How you prepare

Before surgery you'll meet with your orthopedic surgeon for an examination. The surgeon will:

  • Ask about your medical history and current medications
  • Do a brief general physical examination to make sure you're healthy enough to undergo surgery
  • Examine your hip, paying attention to the range of motion in your joint and the strength of the surrounding muscles
  • Order blood tests, an X-ray and possibly an MRI

This preoperative evaluation is a good opportunity for you to ask questions about the procedure. Be sure to find out which medications you should avoid or continue to take in the week before surgery.

April 22, 2017
References
  1. Hip replacement. National Institute of Arthritis and Musculoskeletal and Skin Diseases. http://www.niams.nih.gov/health_info/hip_replacement. Accessed Nov. 8, 2016.
  2. Erens GA, et al. Total hip arthroplasty. http://www.uptodate.com/home. Accessed Nov. 8, 2016.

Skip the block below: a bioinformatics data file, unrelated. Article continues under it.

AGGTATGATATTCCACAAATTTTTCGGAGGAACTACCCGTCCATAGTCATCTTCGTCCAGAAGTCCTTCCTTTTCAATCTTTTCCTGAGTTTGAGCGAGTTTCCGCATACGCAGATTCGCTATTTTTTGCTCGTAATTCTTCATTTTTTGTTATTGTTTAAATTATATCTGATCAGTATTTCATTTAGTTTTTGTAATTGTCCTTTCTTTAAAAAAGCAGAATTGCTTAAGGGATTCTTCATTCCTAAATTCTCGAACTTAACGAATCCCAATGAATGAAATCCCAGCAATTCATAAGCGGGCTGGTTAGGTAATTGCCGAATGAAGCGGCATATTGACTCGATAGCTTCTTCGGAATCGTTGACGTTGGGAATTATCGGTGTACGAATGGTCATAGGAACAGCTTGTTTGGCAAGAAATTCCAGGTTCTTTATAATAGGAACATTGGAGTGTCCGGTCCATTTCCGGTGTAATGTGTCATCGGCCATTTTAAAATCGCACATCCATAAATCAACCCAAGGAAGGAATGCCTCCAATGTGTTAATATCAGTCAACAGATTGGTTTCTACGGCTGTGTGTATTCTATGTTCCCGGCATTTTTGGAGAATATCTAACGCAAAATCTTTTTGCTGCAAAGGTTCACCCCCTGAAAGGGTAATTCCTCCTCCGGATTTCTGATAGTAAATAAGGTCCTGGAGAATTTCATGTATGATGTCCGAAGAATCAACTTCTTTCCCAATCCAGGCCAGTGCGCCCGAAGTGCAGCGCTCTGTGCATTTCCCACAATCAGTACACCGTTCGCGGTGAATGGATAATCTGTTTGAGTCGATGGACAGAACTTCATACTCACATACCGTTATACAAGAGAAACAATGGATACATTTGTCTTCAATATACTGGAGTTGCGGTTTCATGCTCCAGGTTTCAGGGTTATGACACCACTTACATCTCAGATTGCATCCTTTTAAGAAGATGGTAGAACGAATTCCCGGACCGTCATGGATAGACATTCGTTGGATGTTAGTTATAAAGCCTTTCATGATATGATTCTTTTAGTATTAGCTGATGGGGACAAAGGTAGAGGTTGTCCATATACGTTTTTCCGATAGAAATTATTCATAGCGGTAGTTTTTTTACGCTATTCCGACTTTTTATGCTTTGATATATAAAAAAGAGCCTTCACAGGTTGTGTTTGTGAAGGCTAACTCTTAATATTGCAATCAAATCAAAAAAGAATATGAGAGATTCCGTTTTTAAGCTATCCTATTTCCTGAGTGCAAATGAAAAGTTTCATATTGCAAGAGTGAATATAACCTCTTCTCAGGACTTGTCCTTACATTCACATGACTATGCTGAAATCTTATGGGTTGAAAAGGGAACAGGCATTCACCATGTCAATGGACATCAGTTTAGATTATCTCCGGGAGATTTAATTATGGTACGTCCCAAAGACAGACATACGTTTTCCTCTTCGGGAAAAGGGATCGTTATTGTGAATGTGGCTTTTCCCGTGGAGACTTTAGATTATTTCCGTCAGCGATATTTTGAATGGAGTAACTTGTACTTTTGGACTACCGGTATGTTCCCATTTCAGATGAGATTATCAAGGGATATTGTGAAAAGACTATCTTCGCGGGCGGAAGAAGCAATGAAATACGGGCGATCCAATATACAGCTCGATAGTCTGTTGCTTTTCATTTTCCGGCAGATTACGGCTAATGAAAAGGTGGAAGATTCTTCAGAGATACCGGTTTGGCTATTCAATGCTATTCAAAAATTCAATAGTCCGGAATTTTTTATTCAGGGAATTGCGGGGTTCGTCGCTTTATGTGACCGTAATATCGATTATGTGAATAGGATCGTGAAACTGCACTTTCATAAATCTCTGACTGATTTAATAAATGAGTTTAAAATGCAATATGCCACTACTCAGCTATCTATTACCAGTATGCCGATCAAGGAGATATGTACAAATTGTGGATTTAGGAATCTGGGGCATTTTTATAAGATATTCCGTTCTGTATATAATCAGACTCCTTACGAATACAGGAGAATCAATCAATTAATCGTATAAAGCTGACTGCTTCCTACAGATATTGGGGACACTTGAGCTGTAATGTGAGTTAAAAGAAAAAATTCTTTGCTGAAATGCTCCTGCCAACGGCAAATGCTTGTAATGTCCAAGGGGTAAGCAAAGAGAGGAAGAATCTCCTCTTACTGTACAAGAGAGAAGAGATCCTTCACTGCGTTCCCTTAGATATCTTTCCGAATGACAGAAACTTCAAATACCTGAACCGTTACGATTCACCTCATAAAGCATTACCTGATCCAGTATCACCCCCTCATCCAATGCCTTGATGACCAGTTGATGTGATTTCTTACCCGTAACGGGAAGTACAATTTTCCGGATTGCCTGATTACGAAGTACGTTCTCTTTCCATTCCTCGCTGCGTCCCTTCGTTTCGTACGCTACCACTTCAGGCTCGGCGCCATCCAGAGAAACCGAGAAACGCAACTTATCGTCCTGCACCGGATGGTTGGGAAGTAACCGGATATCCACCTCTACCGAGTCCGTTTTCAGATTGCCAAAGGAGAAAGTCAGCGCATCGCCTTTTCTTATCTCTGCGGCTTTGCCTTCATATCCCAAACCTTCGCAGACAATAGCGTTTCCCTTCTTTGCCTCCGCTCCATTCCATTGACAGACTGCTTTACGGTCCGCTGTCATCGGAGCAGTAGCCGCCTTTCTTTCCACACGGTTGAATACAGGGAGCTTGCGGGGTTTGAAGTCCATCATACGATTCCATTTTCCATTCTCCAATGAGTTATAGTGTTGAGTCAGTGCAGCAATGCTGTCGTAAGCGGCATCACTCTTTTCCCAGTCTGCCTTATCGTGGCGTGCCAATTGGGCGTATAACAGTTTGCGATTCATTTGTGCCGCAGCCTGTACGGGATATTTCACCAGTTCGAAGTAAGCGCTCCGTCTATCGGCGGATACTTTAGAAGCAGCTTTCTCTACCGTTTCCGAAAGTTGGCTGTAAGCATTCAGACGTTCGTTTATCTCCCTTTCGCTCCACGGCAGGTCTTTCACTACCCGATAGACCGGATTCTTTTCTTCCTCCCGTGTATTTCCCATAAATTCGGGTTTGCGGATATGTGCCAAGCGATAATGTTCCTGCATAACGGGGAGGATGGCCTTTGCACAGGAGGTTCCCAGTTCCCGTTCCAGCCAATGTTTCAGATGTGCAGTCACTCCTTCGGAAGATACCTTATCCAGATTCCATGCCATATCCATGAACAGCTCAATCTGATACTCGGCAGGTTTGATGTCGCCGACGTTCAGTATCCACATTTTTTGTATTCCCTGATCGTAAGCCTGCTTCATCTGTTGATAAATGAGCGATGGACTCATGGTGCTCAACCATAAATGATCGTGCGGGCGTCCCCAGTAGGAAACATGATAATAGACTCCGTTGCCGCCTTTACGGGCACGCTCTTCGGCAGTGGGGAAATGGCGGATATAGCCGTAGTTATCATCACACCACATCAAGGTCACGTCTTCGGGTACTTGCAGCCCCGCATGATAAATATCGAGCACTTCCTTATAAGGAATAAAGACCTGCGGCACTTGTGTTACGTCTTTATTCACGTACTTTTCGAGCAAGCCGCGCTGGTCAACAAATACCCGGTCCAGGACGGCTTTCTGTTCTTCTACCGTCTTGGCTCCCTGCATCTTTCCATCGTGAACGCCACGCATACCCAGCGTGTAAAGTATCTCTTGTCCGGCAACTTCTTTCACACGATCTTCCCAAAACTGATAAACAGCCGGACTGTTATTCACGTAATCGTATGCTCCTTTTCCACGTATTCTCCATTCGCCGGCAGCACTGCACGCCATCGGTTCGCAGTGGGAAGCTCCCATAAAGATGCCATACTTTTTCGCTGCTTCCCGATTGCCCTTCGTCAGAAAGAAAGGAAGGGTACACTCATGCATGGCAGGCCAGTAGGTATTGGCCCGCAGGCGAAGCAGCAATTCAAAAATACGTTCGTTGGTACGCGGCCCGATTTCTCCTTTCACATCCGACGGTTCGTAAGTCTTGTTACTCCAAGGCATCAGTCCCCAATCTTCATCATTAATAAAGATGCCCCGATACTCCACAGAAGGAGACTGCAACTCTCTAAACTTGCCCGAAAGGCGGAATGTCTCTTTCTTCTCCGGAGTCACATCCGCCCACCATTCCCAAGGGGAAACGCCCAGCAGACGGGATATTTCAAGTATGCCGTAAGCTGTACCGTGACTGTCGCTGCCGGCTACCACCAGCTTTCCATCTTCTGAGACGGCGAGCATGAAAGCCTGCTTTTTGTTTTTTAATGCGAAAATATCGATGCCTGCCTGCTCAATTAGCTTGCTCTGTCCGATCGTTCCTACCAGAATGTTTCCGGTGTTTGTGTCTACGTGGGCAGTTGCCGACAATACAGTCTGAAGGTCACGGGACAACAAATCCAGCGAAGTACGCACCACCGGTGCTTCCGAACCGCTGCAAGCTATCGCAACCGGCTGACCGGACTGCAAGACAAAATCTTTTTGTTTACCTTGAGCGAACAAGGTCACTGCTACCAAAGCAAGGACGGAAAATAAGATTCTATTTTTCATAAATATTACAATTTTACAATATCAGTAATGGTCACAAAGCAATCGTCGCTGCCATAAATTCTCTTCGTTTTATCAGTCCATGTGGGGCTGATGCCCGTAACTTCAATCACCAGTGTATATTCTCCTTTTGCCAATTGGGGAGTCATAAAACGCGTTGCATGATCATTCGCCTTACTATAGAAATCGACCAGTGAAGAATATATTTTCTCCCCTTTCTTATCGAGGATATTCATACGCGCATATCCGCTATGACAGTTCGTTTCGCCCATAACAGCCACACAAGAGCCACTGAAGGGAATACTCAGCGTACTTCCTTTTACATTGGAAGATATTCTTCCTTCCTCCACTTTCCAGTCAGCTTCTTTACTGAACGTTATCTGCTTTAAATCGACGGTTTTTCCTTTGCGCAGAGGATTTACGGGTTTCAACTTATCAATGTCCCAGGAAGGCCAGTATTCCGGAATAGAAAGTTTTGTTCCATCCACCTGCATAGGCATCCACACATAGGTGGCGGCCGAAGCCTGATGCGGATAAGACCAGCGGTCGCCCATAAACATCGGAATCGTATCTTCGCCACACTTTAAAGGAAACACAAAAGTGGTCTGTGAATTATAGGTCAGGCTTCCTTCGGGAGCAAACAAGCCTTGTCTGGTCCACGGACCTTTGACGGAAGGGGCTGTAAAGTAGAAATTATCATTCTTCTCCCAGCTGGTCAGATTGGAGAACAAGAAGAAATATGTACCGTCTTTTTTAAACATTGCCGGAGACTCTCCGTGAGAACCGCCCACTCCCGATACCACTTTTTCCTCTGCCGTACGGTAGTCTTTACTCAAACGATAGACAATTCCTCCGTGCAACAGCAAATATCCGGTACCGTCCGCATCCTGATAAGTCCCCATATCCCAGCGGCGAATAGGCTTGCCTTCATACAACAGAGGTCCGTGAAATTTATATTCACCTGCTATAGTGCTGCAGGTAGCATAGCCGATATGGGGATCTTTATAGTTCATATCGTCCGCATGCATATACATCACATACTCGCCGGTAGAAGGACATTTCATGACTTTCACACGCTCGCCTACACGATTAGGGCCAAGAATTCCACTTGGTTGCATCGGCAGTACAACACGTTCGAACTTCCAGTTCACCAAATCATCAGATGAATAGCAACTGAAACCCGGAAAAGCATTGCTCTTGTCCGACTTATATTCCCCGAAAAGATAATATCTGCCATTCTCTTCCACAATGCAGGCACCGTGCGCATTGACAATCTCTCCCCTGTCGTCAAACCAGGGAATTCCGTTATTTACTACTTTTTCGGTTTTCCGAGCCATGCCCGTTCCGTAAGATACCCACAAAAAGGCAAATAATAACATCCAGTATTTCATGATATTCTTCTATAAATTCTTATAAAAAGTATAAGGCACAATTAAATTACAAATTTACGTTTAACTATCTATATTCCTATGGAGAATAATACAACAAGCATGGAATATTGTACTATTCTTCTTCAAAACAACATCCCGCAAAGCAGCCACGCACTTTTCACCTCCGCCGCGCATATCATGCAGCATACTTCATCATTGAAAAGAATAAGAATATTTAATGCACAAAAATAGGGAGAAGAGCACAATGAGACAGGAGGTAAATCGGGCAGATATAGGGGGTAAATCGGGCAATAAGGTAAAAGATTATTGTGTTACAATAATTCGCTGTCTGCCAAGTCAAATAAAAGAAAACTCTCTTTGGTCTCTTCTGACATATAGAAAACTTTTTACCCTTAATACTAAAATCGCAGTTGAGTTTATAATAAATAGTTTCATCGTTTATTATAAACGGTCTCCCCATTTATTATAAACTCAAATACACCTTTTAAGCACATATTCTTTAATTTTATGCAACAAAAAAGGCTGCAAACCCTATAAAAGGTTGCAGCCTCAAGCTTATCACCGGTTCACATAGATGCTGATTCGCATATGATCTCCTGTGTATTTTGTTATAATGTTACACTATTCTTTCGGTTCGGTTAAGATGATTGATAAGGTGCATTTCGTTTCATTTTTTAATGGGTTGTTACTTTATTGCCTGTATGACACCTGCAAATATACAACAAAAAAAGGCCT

3. Total hip replacement. American Academy of Orthopaedic Surgeons. http://orthoinfo.aaos.org/topic.cfm?topic=A00377. Accessed Nov. 8, 2016.
  4. AskMayoExpert. Hip replacement. Rochester, Minn.: Mayo Foundation for Medical Education and Research; 2016.
  5. Erens GA, et al. Complications of total hip arthroplasty. http://www.uptodate.com/home. Accessed Nov. 8, 2016.
  6. Minimally invasive total hip replacement. American Academy of Orthopaedic Surgeons. http://orthoinfo.aaos.org/topic.cfm?topic=A00404. Accessed Nov. 8, 2016.
  7. Barbara Woodward Lips Patient Education Center. Total hip replacement surgery. Rochester, Minn.: Mayo Foundation for Medical Education and Research; 2015.
  8. Spangehl MJ (expert opinion). Mayo Clinic, Phoenix/Scottsdale Ariz. Dec. 5, 2016.
  9. Nelson CW. Dr. Mark B. Coventry and total hip arthroplasty. Mayo Clinic Proceedings. 1996;71:328.
  10. Brown AY. Allscripts EPSi. Mayo Clinic, Rochester, Minn. Oct. 12, 2016.